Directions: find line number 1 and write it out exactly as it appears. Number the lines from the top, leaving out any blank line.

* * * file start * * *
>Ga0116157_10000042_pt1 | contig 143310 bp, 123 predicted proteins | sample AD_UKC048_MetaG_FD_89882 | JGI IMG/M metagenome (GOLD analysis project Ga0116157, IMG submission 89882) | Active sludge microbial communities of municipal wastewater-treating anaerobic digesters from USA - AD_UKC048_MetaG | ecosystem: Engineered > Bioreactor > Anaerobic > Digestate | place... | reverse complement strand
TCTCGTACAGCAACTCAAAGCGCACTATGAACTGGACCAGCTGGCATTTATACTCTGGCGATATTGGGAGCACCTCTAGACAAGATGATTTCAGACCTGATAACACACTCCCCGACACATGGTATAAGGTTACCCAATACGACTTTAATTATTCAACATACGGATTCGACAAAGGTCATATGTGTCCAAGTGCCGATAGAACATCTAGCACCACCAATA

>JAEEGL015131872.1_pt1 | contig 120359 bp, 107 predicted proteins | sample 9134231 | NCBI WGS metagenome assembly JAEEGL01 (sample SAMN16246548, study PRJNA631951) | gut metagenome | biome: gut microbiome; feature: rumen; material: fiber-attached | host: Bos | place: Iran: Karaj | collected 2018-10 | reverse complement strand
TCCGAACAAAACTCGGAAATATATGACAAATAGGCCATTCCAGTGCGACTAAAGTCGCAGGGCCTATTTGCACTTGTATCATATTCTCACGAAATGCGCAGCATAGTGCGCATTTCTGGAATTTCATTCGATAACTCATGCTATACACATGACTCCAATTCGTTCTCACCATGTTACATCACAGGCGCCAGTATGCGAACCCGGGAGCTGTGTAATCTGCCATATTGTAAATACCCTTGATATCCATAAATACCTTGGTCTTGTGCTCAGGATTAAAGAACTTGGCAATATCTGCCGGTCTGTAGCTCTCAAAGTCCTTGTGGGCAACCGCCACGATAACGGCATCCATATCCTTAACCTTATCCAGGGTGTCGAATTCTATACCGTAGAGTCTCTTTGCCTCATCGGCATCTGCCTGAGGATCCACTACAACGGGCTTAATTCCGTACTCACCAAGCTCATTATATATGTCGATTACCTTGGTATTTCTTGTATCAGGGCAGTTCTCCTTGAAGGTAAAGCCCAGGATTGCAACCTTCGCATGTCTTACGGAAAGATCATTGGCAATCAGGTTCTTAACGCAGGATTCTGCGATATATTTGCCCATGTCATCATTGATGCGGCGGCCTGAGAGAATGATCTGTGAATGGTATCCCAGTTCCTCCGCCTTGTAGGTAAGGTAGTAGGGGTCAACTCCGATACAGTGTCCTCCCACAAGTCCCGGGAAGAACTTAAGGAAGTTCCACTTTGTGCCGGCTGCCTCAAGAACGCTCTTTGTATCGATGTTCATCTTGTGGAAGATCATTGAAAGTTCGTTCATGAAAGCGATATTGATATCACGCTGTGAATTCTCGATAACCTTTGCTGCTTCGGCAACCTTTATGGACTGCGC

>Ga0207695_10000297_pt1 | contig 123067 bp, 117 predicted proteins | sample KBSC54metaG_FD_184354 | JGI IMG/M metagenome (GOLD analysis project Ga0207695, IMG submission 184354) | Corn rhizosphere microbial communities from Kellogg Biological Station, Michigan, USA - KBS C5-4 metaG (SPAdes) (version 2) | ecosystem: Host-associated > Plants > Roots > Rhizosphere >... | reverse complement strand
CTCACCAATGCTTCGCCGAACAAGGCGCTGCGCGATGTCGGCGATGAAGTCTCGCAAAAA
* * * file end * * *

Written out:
>Ga0116157_10000042_pt1 | contig 143310 bp, 123 predicted proteins | sample AD_UKC048_MetaG_FD_89882 | JGI IMG/M metagenome (GOLD analysis project Ga0116157, IMG submission 89882) | Active sludge microbial communities of municipal wastewater-treating anaerobic digesters from USA - AD_UKC048_MetaG | ecosystem: Engineered > Bioreactor > Anaerobic > Digestate | place... | reverse complement strand